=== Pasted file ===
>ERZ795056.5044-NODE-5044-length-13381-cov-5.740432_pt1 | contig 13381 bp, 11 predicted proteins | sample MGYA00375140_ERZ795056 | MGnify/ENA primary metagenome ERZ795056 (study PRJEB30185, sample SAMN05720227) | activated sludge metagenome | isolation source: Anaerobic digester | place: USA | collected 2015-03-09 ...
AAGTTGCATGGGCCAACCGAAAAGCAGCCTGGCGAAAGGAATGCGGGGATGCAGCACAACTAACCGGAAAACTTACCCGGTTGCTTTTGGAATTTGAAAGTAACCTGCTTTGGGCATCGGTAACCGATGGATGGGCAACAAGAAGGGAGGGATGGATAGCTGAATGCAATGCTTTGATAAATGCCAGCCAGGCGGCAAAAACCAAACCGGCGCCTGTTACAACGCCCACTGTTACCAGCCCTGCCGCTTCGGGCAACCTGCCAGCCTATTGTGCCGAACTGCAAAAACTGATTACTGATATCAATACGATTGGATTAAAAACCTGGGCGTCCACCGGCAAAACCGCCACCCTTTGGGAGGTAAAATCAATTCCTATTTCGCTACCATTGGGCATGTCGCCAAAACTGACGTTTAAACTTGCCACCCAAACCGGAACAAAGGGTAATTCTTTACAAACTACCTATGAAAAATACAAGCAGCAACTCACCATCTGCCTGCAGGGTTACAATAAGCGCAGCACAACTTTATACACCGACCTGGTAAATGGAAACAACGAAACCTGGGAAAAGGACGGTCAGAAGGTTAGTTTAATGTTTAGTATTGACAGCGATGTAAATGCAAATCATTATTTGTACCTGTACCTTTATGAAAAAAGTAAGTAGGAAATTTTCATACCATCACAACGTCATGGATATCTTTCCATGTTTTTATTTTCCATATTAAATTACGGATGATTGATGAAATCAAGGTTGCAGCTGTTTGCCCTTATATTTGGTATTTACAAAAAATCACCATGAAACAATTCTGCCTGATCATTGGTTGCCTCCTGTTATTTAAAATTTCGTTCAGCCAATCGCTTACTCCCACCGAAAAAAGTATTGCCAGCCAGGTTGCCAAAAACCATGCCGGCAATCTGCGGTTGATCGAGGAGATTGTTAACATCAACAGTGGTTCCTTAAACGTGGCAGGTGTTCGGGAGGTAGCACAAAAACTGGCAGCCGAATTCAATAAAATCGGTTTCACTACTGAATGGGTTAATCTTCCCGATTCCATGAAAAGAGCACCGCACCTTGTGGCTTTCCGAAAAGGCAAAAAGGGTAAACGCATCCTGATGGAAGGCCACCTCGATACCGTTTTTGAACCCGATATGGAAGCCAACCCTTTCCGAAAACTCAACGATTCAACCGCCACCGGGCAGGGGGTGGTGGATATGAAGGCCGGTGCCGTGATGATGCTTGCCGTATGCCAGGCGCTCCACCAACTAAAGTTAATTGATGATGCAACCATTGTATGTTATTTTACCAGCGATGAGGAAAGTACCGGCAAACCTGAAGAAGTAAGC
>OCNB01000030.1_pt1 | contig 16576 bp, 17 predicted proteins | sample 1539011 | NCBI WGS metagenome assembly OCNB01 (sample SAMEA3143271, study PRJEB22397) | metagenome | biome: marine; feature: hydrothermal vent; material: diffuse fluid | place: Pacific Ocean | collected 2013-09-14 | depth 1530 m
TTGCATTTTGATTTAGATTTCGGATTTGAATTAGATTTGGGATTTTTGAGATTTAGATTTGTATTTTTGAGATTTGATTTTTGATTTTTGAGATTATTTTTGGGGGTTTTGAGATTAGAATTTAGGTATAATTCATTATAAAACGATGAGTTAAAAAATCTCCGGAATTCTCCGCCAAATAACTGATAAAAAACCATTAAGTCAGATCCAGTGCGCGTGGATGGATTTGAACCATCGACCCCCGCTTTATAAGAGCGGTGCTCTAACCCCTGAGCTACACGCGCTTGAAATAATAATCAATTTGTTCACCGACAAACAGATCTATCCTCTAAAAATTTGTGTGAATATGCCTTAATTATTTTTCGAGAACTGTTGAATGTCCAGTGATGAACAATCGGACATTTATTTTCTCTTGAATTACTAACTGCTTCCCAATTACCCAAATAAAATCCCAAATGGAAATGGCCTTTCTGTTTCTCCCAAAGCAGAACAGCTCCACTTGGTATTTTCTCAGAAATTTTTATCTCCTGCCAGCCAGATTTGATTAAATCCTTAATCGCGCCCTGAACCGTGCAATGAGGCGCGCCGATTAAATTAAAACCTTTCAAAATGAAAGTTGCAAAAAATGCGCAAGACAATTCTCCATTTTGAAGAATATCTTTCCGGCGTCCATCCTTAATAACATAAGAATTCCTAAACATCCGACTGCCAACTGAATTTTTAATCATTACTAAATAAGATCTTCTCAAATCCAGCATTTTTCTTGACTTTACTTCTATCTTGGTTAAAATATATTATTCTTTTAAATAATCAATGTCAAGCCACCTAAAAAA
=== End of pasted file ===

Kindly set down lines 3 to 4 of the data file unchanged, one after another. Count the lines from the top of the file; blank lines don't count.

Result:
>OCNB01000030.1_pt1 | contig 16576 bp, 17 predicted proteins | sample 1539011 | NCBI WGS metagenome assembly OCNB01 (sample SAMEA3143271, study PRJEB22397) | metagenome | biome: marine; feature: hydrothermal vent; material: diffuse fluid | place: Pacific Ocean | collected 2013-09-14 | depth 1530 m
TTGCATTTTGATTTAGATTTCGGATTTGAATTAGATTTGGGATTTTTGAGATTTAGATTTGTATTTTTGAGATTTGATTTTTGATTTTTGAGATTATTTTTGGGGGTTTTGAGATTAGAATTTAGGTATAATTCATTATAAAACGATGAGTTAAAAAATCTCCGGAATTCTCCGCCAAATAACTGATAAAAAACCATTAAGTCAGATCCAGTGCGCGTGGATGGATTTGAACCATCGACCCCCGCTTTATAAGAGCGGTGCTCTAACCCCTGAGCTACACGCGCTTGAAATAATAATCAATTTGTTCACCGACAAACAGATCTATCCTCTAAAAATTTGTGTGAATATGCCTTAATTATTTTTCGAGAACTGTTGAATGTCCAGTGATGAACAATCGGACATTTATTTTCTCTTGAATTACTAACTGCTTCCCAATTACCCAAATAAAATCCCAAATGGAAATGGCCTTTCTGTTTCTCCCAAAGCAGAACAGCTCCACTTGGTATTTTCTCAGAAATTTTTATCTCCTGCCAGCCAGATTTGATTAAATCCTTAATCGCGCCCTGAACCGTGCAATGAGGCGCGCCGATTAAATTAAAACCTTTCAAAATGAAAGTTGCAAAAAATGCGCAAGACAATTCTCCATTTTGAAGAATATCTTTCCGGCGTCCATCCTTAATAACATAAGAATTCCTAAACATCCGACTGCCAACTGAATTTTTAATCATTACTAAATAAGATCTTCTCAAATCCAGCATTTTTCTTGACTTTACTTCTATCTTGGTTAAAATATATTATTCTTTTAAATAATCAATGTCAAGCCACCTAAAAAA